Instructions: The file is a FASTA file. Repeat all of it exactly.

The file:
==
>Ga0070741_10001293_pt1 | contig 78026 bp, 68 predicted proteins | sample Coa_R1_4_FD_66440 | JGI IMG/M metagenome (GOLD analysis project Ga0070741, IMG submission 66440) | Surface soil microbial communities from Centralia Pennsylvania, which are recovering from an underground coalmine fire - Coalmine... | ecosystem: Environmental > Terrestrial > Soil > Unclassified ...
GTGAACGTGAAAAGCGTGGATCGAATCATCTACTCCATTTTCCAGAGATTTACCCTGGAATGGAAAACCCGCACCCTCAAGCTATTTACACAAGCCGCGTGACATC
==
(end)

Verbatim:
>Ga0070741_10001293_pt1 | contig 78026 bp, 68 predicted proteins | sample Coa_R1_4_FD_66440 | JGI IMG/M metagenome (GOLD analysis project Ga0070741, IMG submission 66440) | Surface soil microbial communities from Centralia Pennsylvania, which are recovering from an underground coalmine fire - Coalmine... | ecosystem: Environmental > Terrestrial > Soil > Unclassified ...
GTGAACGTGAAAAGCGTGGATCGAATCATCTACTCCATTTTCCAGAGATTTACCCTGGAATGGAAAACCCGCACCCTCAAGCTATTTACACAAGCCGCGTGACATC